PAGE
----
The joke — The coffee mug — The waiting room : Wednesday, September 23, four days before Erev Rosh Hashanah, 2008 — Kafka the kabbalist — Last request — Miraculous event — Wavering at the heights — Burnt books — The burning bush and the thorns — Fire from the rebbe's mouth — Tales of the seventy faces — Kafka's last parable — Sealed in flame — To feel at home — Borispol airport : Thursday, September 25 — Who by water, who by fire — The rabbi's son — In his father's house — Annihilation of the self — On the train to Kamenetz : Thursday evening, September 25 — Hasidic parables — King and messenger — Uncertainty principle — Talmudic style — Dirty and pure — Blue light of dawn : Friday morning, September 26 — Kafka, Buber, Nachman — Sleeping and awakening — A new kabbalah — Circus acts — The turkey prince — Movements of the soul — Aliyah — Rabbi Nachman's journey to Kamenetz — The narrow bridge : Friday morning, September 26 — Kings — Rabbi Nachman's journey to the land of Israel — The big joker — Uman Uman : Sunday, September 28-Monday, September 29 — Smallness : Monday afternoon, September 29, just before Erev Rosh Hashanah — Self-isolation : Monday afternoon, September 29, just before Erev Rosh Hashanah — The thin thread of metal, the ball of wax — Return of the coffee mug : Wednesday evening, October 1.

Product Details

ISBN:
9780307379337
Subtitle:
Rabbi Nachman of Bratslav and Franz Kafka
Publisher:
Nextbook
Author:
Kamenetz, Rodger
Author:
Rodger Kamenetz
Subject:
Religion : Judaism - Kabbalah & Mysticism
Subject:
Judaism - Kabbalah & Mysticism
Subject:
Spirituality - General
Subject:
Judaism - General
Subject:
Religious
Subject:
Literary
Subject:
Biography-Religious
Subject:
Judaism - History
Subject:
Judaism-Thought and Culture
Subject:
Religion Western-Jewish History
Subject:
Religion : Judaism - General
Subject:
Religion : Spirituality - General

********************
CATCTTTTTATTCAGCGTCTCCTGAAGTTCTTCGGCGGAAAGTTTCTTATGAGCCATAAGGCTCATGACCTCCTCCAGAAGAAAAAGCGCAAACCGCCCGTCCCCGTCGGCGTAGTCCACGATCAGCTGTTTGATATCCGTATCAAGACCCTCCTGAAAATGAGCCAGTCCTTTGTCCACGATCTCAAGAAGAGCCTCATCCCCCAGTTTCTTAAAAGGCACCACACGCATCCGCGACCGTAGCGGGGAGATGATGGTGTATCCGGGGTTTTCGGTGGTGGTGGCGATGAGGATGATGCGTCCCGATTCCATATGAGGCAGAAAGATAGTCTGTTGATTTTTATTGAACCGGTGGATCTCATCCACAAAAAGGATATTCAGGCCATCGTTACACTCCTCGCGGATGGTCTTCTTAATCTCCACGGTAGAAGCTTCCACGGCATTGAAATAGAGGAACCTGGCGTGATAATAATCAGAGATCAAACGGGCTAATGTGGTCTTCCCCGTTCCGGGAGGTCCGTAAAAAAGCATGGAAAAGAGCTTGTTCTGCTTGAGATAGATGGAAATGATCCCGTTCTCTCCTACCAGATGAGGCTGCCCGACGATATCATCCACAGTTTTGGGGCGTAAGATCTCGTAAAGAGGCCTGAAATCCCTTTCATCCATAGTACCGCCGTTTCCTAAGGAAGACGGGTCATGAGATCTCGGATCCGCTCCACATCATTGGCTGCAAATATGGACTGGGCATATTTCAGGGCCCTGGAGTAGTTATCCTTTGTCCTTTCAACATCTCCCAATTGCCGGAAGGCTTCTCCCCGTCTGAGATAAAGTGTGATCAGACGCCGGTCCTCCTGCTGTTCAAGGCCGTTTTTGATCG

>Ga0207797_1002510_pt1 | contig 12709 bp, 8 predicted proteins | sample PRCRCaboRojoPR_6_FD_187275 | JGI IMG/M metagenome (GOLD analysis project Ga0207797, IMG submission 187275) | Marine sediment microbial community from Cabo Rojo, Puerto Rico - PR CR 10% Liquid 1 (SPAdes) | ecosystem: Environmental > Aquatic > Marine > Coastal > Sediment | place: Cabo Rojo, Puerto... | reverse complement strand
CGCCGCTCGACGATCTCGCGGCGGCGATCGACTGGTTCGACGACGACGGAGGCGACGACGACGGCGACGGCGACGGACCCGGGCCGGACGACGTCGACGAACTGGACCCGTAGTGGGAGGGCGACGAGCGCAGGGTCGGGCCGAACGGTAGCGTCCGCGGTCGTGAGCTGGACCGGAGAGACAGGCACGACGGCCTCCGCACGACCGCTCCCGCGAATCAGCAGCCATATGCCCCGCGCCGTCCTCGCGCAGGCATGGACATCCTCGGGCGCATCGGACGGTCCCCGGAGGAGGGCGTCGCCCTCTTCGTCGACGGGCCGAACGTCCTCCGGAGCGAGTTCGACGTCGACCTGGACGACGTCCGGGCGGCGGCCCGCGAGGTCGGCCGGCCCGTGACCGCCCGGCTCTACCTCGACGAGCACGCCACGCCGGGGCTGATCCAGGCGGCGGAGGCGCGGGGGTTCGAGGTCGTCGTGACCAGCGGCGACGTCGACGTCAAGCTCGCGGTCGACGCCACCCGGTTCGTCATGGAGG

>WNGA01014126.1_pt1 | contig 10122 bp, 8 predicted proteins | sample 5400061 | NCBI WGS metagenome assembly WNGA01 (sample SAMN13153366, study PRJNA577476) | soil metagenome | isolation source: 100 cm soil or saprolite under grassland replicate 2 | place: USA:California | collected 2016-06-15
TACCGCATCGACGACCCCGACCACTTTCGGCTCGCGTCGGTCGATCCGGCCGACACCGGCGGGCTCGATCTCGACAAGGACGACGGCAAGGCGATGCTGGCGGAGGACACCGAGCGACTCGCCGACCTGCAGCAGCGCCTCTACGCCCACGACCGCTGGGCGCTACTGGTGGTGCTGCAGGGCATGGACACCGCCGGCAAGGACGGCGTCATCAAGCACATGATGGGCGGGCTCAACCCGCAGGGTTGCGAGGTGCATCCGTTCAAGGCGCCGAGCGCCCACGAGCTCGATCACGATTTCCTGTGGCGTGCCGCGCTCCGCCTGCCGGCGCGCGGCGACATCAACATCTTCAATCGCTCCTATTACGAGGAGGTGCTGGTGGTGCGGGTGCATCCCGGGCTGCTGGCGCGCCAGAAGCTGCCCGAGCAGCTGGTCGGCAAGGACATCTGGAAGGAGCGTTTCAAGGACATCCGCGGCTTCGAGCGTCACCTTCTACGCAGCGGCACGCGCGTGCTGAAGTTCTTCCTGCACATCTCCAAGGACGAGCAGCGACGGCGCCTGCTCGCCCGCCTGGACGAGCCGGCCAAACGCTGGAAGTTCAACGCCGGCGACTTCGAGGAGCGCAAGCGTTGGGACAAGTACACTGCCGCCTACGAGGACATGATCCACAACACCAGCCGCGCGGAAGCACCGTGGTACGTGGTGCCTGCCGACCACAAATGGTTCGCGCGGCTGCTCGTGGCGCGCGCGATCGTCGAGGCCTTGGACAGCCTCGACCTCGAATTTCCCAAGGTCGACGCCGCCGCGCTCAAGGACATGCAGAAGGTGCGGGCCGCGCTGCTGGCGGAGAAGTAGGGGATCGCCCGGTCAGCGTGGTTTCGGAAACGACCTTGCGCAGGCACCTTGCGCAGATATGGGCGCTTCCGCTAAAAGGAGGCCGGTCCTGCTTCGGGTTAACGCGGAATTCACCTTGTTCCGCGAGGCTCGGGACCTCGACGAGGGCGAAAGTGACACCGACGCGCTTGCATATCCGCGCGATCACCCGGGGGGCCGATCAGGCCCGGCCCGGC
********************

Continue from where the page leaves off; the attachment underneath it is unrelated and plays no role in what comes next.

Subject:
main_subject
Subject:
all_subjects
Publication Date:
20101019
Binding:
ELECTRONIC
Language:
English
Pages:
361

Related Subjects

Biography » Literary
Biography » Religious
Humanities » Literary Criticism » General
Religion » Comparative Religion » General
Religion » Judaism » General
Religion » Judaism » History
Religion » Judaism » Kabbalah and Mysticism
Religion » Judaism » Orthodox

Burnt Books: Rabbi Nachman of Bratslav and Franz Kafka
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Product details 361 pages Knopf Doubleday Publishing Group - English 9780307379337 Reviews:
"Synopsis" by , Rodger Kamenetz, acclaimed author of The Jew in the Lotus, has long been fascinated by the mystical tales of the Hasidic master Rabbi Nachman of Bratslav. And for many years he has taught a course in Prague on Franz Kafka. The more he thought about their lives and writings, the more aware he became of unexpected connections between them. Kafka was a secular artist fascinated by Jewish mysticism, and Rabbi Nachman was a religious mystic who used storytelling to reach out to secular Jews. Both men died close to age forty of tuberculosis. Both invented new forms of storytelling that explore the search for meaning in an illogical, unjust world. Both gained prominence with the posthumous publication of their writing. And both left strict instructions at the end of their lives that their unpublished books be burnt.

Kamenetz takes his ideas on the road, traveling to Kafka’s birthplace in Prague and participating in the pilgrimage to Uman, the burial site of Rabbi Nachman visited by thousands of Jews every Jewish new year. He discusses the hallucinatory intensity of their visions and offers a rich analysis of Nachman’s and Kafka’s major works, revealing uncanny similarities in the inner lives of these two troubled and beloved figures, whose creative and religious struggles have much to teach us about the significant role played by the imagination in the Jewish spiritual experience.